The EBFF Wants You

Two sisters of senior ages argue about one signing the other up for a dating service. When a man comes to the door, they mistake him for a representative of the service; actually he is from a cat rescue group.

VIRGINIA FLEUR & VERONICA FLEUR Sisters who live together in Berkeley, California
E. WALTON WEGNER Founder of the E.B.F.F.

The kitchen of the Fleur home. The year is 1992

This play takes about twenty minutes.


[The kitchen of Veronica and Virginia Fleur, in Berkeley, California. The two are sisters, both seniors of the energetic and attractive genre. Veronica stand by the kitchen sink, a wrench in her hand, dressed in jeans, breathing hard. Virginia is filling out a form at the kitchen table. Her garb is the other typical Berkeley style: bright, vaguely ethnic, comfortable.]
VERONICA: If only I had a little more upper body strength.  Maybe if I worked out on those exercise things in the park . . . .
VIRGINIA: Oh, pooh.  You’re twice as strong as most of the men your age.
VERONICA: Since most of the men my age are dead, this is not hard.
VIRGINIA: Oh, well.  You only need one.  It’s not that serious if a few are no longer available.
VERONICA: But where ARE they when you NEED them?  I simply to do not have the strength to manage this.
VIRGINIA: [Getting up to put her arm around her sister.]  Don’t give up.  Hang in there.  It will only be a few days, probably.
VERONICA: A few days!  Virginia, we’ll be a terrible mess if we try to live without the kitchen sink a few days.  It wouldn’t be so bad if it were the bathroom, but the kitchen!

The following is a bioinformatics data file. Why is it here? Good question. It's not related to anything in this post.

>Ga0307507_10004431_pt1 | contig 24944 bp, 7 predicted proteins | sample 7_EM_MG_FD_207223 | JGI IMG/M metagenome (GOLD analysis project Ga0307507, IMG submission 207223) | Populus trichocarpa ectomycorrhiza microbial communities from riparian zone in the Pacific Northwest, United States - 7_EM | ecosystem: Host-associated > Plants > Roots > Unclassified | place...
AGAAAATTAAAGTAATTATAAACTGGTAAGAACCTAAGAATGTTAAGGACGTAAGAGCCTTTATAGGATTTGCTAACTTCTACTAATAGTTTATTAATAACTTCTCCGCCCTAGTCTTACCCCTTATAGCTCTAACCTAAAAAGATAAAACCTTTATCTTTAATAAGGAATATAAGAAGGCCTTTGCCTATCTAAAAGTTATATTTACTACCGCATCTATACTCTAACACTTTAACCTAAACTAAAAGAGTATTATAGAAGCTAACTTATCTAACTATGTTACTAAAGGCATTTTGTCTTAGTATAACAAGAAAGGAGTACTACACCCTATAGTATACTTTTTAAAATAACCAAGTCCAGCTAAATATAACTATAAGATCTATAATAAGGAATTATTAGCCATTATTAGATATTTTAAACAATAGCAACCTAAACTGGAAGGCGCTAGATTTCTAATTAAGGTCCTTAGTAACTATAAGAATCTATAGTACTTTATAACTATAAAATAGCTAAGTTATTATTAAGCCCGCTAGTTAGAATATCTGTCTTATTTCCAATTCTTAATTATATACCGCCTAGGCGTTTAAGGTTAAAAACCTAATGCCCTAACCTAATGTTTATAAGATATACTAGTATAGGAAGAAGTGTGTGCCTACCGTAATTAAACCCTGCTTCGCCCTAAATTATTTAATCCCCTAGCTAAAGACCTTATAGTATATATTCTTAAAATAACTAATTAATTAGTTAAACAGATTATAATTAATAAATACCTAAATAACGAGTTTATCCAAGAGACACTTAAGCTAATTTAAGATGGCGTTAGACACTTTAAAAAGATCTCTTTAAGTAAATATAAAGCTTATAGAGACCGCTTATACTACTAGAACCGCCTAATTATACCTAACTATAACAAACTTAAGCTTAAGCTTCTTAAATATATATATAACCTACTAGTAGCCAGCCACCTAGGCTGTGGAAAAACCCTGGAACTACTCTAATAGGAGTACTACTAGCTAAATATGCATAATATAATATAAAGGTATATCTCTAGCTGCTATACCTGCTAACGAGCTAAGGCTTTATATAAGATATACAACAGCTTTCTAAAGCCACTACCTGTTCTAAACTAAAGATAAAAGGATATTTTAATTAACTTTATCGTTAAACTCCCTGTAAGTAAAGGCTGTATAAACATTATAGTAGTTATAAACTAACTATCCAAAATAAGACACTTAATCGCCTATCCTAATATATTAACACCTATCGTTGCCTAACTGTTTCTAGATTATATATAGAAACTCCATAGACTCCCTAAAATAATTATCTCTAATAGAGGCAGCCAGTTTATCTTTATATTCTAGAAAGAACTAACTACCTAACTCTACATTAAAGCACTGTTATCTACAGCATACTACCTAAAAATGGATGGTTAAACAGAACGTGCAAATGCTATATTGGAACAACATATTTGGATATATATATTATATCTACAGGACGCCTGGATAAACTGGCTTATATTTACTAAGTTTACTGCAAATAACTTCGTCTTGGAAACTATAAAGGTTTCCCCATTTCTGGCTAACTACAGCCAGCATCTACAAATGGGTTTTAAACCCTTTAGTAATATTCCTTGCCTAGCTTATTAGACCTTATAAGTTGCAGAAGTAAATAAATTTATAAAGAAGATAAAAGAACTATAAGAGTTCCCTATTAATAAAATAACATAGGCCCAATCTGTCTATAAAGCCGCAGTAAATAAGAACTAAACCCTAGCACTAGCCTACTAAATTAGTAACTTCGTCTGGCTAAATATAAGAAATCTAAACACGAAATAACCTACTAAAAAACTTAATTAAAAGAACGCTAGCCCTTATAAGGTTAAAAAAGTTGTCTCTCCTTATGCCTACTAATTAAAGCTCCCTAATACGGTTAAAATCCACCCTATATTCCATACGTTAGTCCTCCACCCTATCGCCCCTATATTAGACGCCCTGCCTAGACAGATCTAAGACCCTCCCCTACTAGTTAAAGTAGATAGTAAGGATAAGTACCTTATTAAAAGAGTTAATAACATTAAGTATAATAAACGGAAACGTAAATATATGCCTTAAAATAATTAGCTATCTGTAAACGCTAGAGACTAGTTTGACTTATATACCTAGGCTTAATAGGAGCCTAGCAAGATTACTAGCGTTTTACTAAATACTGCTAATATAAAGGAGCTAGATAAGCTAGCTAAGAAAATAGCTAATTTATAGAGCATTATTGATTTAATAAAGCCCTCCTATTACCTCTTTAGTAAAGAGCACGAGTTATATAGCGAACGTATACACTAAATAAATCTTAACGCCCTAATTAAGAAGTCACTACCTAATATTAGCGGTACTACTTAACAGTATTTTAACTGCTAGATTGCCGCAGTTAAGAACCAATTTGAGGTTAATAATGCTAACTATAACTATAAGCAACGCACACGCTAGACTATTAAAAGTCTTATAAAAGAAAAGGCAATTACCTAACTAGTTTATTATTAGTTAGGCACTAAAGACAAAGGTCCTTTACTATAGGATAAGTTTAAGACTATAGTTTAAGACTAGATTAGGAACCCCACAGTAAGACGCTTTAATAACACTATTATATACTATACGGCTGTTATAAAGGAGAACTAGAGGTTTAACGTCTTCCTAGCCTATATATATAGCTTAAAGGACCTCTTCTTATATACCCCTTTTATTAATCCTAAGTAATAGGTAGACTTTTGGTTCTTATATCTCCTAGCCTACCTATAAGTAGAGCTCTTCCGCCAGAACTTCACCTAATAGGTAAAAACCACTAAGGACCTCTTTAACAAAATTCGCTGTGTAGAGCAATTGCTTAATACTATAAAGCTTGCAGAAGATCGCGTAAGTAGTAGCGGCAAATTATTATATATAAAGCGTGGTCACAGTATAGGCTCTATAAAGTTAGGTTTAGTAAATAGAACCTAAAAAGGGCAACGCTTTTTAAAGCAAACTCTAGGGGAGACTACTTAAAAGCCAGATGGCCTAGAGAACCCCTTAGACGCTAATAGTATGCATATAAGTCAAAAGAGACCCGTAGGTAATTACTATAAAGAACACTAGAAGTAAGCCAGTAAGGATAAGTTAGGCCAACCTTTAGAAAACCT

VIRGINIA: The sink!  Oh, the sink.  We can get a plumber for the sink.
VERONICA: Yes, of course we can, but I hate to.  It costs a for–  Wait a minute.  What did you think we were talking about?  What are you doing there?  E.B.F.F . . . .  What is this form?
VIRGINIA: It’s a wonderful new organization.  I heard about it on KPFA.
VERONICA: [Reading]  East Bay Fellowship File.  Not another religion.  We still have eight jars of gefilte fish from the time you were Jewish.  And those awful Hare Krisha robes.  I don’t know why you don’t give those away.  Such a dreadful color.
VIRGINIA: I just thought we might use them for a Halloween party some day.
VERONICA: Not a chance.  I like to look prettier for costume parties.  [Picks up form, reads it.]  If it’s not a religion, what–  Virginia!  This is one of those dating services, isn’t it?  Why are you signing up for a dating service?  You’ve never even liked men, especially.
VIRGINIA: So what?  It could be to meet women.
VERONICA: Is it?  They have a lesbian dating service now?  Well, times have changed.
VIRGINIA: Well, not exactly.  No, in fact.
VERONICA: No, what?
VIRGINIA: No, it’s not a lesbian thing.
VERONICA: Well, what is it then?  Why are you suddenly, at age 72, turning–hetero?
VIRGINIA: I’m not.  I’m signing you up.
VERONICA: Me?  Oh, no, you’re not.  What for?
VIRGINIA: To meet a man.  You like them.
VERONICA: But I don’t want to meet one like that.
VIRGINIA: Why not?  Lots of people do it nowadays.  It’s all the rage.

When I was first learning playwriting I worked with a San Francisco group called Senior Reading Theatre. It was actually a wonderful group, created and run by a retired theatre professional. They rehearsed each play a number of weeks, collected up as many costumes and props as they could carry, and went to 15 or 20 different senior residences performing the play. The audiences were extremely enthusiastic, and the places usually provided a snack. It was wonderful for everyone, including me, a new playwright who got wonderful practice at her craft. Sadly, I didn’t have enough sense to get photographs.

This play was published in a book called SENIORS ACTING UP, and was then taken up by groups around the US, and even one in New Zealand.